So...I haven't written for quite a while and have debated for a long time about whether to write about the following story at all, never mind how to do it. I eventually decided to go ahead and share it, though it isn't pleasant. However, it is a reality and to ignore it and continue on presenting my hunting season without including it would seem a falsehood to me that is unacceptable. Maybe there's a learning experience here that will lead to a greater good.
Drove out to a favorite spot today, real early in the morning. I was feeling energetic and confident in my knowledge of the area, so I took some off-trail risks that really paid off, at least in my enjoyment of the morning. I hunted a long, strenuous route that began by hiking up to a ridgeline that I followed for some distance, enjoying the striking bright red sunrise (there were fires out to the east). Once I reached a certain waterless drainage, I allowed it to lead me to its bottom where it intersected a creek, and hiked up the creek bed, through shadowy, mossy trees and sword ferns. (Not sure what the name of that damn spider is that strings webs across the trail, but I've got his number now, and carry a stick to wave in front of me when moving through the thicker areas). I found a wallow, though it seemed more a drinking area for elk and deer than what the name would imply. Prints were everywhere, and that peculiar, musky stink of elk urine. (It seems strange to love something as outwardly disgusting as the smell of an animal's pee, but I do. Makes something wild boil up in my blood). Hung out there for a good hour, hoping something would appear, then practiced my cow-call a few times to see if it would stir anything up. When the raging bull I expected did not make an appearance, I followed the stream to it's head, and climbed out on another ridge. Saw some quail blow up in front of me, and didn't bother to waste an arrow.
I finally found a set of fresh deer tracks, the edges sharp and standing tall in light dust on the ground. I blew gently on them and watched them crumble, so I was sure I was on to something. When I'm stalking, I imagine myself slipping through the woods like butter on a hot griddle, but I'm pretty sure that the reality is something, well, less pretty. Nevertheless, after a quarter of a mile, I found myself tailing a young deer who was feeding away from me with his nose in the wind. Couldn't have been more perfect except he was just outside of my comfortable range. I'd been practicing a lot though, and had consistently been making shots in the kill-zone at my home range from 25-30 yards, so I decided to take a chance. He must have sensed something was up as he turned 90 degrees to look around, presenting the broadside that I needed. I sent a beautifully executed attempt underneath him and he bolted at the sound of the arrow clattering off through the rocks and branches. I really can't blame the miss on anything, nor do I second-guess the decision, despite the distance. It felt right, the opportunity was earned..., those are the breaks. Smiling at the memory of how he bounced straight up as though the ground beneath him had exploded, I watched him go, then went to look for my arrow, which I never found.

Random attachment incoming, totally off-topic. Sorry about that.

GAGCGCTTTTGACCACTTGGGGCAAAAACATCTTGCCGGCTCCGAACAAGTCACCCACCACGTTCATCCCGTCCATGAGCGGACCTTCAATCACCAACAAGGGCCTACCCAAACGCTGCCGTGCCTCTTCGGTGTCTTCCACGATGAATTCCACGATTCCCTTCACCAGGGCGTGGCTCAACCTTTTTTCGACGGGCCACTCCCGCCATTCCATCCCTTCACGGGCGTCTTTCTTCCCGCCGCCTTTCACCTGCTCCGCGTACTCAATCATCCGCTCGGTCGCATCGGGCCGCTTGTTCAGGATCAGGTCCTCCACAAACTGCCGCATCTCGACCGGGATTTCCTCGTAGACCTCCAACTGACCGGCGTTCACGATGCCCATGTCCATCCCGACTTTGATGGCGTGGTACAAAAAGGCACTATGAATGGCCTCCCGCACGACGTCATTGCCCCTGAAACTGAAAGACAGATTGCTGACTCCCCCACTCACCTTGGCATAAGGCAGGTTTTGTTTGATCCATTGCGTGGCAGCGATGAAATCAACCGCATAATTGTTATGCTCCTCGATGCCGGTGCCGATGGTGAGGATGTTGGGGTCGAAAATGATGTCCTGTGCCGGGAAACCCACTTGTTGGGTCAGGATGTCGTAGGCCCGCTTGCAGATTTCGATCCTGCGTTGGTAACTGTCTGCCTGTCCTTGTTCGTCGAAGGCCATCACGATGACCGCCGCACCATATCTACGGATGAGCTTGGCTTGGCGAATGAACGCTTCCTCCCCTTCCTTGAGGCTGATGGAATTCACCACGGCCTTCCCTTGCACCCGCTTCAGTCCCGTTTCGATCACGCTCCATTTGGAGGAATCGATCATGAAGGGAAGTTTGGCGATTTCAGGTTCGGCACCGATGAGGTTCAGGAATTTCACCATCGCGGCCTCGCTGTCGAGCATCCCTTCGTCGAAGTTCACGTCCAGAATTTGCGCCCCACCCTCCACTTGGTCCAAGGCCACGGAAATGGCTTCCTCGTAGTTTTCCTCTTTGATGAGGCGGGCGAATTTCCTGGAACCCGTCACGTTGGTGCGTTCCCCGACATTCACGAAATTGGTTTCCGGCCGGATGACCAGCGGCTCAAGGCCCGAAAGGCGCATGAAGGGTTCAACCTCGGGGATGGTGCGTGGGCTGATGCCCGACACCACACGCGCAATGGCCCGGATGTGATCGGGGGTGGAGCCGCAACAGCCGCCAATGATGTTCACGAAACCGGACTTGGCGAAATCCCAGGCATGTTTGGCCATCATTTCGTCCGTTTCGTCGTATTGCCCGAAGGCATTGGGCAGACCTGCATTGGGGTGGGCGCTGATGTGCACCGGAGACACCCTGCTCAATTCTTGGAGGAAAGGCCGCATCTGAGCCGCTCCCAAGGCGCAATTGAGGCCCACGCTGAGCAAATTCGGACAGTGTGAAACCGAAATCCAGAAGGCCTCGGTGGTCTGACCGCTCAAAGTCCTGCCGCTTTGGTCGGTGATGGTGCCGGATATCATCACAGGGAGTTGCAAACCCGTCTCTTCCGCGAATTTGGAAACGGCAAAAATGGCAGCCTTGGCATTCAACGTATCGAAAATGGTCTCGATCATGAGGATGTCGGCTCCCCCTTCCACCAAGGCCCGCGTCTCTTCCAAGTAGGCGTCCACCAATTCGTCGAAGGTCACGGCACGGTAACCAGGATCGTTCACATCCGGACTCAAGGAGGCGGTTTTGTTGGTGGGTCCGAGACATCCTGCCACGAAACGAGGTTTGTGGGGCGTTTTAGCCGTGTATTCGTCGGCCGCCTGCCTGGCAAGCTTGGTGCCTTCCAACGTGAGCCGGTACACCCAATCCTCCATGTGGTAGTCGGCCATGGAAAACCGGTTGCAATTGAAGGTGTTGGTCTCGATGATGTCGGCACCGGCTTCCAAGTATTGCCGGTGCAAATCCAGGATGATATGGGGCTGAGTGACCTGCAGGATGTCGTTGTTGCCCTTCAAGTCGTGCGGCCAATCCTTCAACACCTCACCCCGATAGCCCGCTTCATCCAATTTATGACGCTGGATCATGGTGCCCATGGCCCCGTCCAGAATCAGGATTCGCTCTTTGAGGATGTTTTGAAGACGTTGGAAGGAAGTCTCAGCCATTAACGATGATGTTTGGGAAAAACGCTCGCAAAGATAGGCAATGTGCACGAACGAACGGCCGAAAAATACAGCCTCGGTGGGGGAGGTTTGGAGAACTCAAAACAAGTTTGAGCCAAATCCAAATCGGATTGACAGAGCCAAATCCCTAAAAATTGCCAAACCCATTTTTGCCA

I decided to go back at that point. It was starting to get warm, and we were expecting a friend to come in today, and I always miss time with Shorty, and there were probably a few more excuses to come up with. Really though, I think I knew that there was no way to top the day's adventure so far, missed shot and all. It took me an hour to get back to the truck.
At first I didn't realize there was anything wrong. Got to the passenger door and the lock was up. Called myself a dummy for being so careless, and noticed that my backpack was missing. Then it started to hit me, one realization after the other, in quick succession. My pack-board had disappeared, along with the converter I used to charge my phone while driving. The driver side was unlocked too. My sunglasses were gone from where they hung on the rearview mirror. The driver side rear window was broken out. And on and on. I spent the next hour and a half talking to confused dispatchers (how do you describe a turnout on a dirt road in the middle of nowhere, and who's jurisdiction is it, and why isn't there a deputy on duty until noon, oh, I see, cutbacks...) etcetera, etcetera, etcetera. Eventually I was told to go home and wait for a call; no fingerprinting, no patrol car, no "boots on the ground" examination of the scene. So I brushed the glass off the seat, and went home.
I go to the woods for the peace of mind and escape that it provides me. The irony of what had happened was a bitter pill to swallow. My wife kids me for my cynical view of humanity, and she is right to do so. I need to work harder at keeping my cynicism in check, as I'd probably get annoyed with myself if I had to listen to my frequent bitching about politics, people, and the decimation of natural areas. I did my best to get over the break-in, eventually deciding that I'd had the bad luck to step on the one turd in a field of green grass. (A metaphor I'd pursue with some enthusiasm if the reality presented itself). Now, if I could just get past the nagging feeling that the turds are beginning to outnumber the blades of grass...